In Spear Marketing, Inc. v. BancorpSouth Bank et al., __ F.3d __, 2015 WL 3972246 (5th Cir. June 30, 2015), the United States Court of Appeals for the Fifth Circuit joined the majority of its sister circuits in finding that copying or theft of an idea or non-copyrightable work fixed in a tangible medium is preempted by federal copyright law. The issue was one of first impression for the Fifth Circuit.

Spear Marketing, Inc. (“SMI”) licensed its cash management software VaultWorks to BancorpSouth Bank (“BancorpSouth”) from 2002-2012. When BancorpSouth did not renew its agreement with SMI and instead licensed a new cash management software developed by ARGO Data Resource Corporation (“ARGO”) (its teller software provider of 20 years), SMI claimed the ARGO product was created by taking SMI’s trade secrets. SMI originally filed its case in Texas state court, alleging misappropriation of trade secrets, fraud, and breach of contract, among other derivative causes of action. The case was successfully removed to federal court on the basis of copyright preemption because SMI’s claims centered on an alleged copying of software. The district court granted full summary judgment in Defendants’ favor in June 2014, holding that SMI had no proof of any alleged use of its purported trade secrets. SMI appealed challenging federal jurisdiction. The Fifth Circuit affirmed. 

The Court first held that SMI’s original petition was the appropriate pleading to evaluate for jurisdictional purposes under the time of filing rule, rejecting SMI’s argument that the rule only applied in diversity cases and not those involving federal question.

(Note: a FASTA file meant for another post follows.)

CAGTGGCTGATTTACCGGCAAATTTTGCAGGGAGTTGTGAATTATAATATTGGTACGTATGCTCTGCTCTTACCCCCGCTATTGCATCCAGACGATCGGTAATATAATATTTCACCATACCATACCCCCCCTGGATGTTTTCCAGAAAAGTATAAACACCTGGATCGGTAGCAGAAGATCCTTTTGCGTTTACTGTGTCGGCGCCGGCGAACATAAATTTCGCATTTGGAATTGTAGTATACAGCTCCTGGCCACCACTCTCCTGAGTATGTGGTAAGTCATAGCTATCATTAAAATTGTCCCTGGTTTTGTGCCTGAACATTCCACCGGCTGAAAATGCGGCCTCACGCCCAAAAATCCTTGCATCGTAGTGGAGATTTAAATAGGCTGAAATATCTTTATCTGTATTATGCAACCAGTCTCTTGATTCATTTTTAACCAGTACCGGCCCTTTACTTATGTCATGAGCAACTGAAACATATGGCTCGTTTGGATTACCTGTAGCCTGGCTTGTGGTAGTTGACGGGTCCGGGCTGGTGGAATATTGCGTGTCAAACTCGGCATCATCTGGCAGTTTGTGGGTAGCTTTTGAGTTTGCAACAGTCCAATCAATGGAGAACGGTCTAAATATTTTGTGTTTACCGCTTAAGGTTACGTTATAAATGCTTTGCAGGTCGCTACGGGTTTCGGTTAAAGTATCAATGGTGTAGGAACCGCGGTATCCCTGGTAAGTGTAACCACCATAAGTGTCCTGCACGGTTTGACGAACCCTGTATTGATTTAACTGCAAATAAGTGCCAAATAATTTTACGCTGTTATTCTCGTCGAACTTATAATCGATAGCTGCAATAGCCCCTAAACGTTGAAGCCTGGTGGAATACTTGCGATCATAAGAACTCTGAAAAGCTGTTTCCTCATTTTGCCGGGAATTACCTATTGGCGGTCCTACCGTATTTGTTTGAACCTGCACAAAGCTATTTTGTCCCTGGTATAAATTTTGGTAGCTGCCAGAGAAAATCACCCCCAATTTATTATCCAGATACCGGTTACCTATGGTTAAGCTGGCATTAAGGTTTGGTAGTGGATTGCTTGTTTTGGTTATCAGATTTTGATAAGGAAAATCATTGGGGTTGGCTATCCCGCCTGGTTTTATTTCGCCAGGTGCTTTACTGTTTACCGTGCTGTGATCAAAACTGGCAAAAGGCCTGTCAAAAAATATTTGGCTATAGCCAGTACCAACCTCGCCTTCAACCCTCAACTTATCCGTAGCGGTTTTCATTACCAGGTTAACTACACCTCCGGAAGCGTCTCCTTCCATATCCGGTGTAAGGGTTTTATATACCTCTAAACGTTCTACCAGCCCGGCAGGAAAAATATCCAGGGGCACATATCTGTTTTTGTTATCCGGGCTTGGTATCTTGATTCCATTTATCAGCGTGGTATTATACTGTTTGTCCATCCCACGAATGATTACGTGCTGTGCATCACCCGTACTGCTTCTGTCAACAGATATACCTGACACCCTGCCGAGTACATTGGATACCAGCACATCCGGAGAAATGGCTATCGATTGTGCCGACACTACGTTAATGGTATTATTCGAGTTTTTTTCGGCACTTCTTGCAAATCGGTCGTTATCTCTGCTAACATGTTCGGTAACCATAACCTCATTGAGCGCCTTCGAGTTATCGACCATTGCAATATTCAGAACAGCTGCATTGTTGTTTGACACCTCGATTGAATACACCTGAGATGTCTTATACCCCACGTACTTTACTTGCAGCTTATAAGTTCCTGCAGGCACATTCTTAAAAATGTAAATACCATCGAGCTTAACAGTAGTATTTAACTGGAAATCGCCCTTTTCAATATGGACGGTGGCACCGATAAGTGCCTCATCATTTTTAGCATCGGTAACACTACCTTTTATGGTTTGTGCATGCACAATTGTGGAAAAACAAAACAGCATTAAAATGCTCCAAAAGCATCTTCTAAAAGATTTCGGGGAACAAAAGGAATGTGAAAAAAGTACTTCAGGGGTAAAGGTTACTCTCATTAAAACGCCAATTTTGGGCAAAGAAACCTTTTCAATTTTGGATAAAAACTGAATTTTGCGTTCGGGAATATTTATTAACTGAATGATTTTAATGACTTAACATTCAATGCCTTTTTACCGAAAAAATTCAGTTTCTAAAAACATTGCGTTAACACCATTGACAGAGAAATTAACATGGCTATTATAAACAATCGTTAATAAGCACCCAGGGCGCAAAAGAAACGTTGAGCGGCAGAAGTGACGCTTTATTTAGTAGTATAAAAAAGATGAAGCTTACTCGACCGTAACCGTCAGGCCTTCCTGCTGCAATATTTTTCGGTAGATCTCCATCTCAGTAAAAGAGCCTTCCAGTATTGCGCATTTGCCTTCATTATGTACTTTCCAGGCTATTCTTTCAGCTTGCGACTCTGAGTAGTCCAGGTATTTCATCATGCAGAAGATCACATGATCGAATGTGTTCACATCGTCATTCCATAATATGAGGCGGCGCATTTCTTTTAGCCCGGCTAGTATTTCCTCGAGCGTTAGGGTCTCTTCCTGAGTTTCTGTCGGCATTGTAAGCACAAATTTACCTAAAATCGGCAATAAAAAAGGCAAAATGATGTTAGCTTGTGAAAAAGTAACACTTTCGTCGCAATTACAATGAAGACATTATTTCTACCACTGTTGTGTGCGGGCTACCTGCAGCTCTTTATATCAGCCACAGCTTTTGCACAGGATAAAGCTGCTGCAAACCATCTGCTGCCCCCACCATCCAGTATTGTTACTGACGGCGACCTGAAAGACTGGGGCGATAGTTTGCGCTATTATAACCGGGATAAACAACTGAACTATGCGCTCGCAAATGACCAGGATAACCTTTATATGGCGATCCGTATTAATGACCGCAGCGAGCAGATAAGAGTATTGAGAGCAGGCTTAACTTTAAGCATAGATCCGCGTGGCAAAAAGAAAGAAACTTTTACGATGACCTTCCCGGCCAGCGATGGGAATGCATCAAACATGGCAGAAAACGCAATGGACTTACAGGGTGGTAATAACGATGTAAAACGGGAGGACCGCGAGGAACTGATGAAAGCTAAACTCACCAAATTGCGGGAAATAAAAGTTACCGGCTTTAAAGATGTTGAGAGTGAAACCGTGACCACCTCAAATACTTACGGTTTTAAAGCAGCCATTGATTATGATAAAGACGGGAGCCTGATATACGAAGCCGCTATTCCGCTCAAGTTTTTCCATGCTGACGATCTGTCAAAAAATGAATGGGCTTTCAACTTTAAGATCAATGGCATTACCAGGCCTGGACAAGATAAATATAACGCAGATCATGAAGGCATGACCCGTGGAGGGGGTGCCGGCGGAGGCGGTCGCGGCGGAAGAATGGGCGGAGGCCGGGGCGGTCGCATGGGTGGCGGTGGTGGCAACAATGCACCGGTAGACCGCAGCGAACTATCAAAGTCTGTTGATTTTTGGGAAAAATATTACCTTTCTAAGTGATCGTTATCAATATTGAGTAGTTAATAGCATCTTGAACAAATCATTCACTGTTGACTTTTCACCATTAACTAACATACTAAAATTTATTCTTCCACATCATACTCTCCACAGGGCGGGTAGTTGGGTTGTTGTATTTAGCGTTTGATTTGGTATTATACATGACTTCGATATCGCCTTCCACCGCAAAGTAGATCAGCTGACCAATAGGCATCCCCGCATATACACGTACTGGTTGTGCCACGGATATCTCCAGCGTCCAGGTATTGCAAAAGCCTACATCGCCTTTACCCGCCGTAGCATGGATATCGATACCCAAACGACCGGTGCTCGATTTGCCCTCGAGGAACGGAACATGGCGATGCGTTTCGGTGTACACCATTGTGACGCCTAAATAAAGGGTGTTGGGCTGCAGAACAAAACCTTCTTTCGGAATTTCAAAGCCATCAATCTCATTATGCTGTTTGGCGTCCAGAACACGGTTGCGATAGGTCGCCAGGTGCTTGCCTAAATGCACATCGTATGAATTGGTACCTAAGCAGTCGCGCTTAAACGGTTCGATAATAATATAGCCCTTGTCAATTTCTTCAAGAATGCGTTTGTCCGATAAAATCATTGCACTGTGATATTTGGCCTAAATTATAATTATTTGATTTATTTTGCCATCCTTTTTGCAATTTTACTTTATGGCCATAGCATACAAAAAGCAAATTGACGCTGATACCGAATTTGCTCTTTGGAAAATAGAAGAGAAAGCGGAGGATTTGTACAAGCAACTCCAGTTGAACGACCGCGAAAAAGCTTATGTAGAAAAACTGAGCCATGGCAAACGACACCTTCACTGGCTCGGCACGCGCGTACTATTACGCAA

Then, in a case of first impression for the Court, the Fifth Circuit determined that copying or theft of an idea fixed in a tangible medium falls within the subject matter preempted by federal copyright law. A two-part test is used to determine if a state law claim is preempted by the Copyright Act: (1) whether the claim falls within the subject matter of copyright law, and (2) whether the rights protected by the asserted claim are equivalent to the exclusive rights of federal copyright. As to the first prong, the Court had previously held in GlobeRanger Corp. v. Software AG, 691 F.3d 702 (5th Cir. 2012) that the exclusivity of federal copyright law, 17 U.S.C. § 301(a), completely preempts the substantive field but had not answered the question of whether § 301(a) preemption extends to all works fixed in tangible mediums, including those excluded from copyright protection such as ideas. BancorpSouth and ARGO argued that the preemption analysis should focus not on the copyrightability of the expression itself but on the type of work -- here, software. The Fifth Circuit agreed and affirmatively held “state law claims based on ideas fixed in tangible media are preempted by § 301(a).” In reaching its conclusion, the Court joined five sister circuit courts (the Second, Fourth, Sixth, Seventh, and Ninth) on the issue. The Eleventh Circuit Court of Appeals remains in disagreement, finding ideas categorically excluded from copyright protection even if expressed in a tangible medium. 

The Court next evaluated the equivalency part of the preemption test for SMI’s conversion and theft of trade secret claims. Agreeing with the lower court, the Fifth Circuit found that the copying, communicating, and transmitting allegations in SMI’s petition were equivalent to the reproduction and distribution rights of copyright law.

Having resolved the scope of copyright preemption, the Fifth Circuit then analyzed two of SMI’s state law claims and found them completely preempted by the Copyright Act. With federal jurisdiction established, the Court agreed with the lower court that SMI “failed to point to any evidence suggesting that ARGO or BCS used its purported trade secrets” and affirmed judgment in favor of BancorpSouth and ARGO.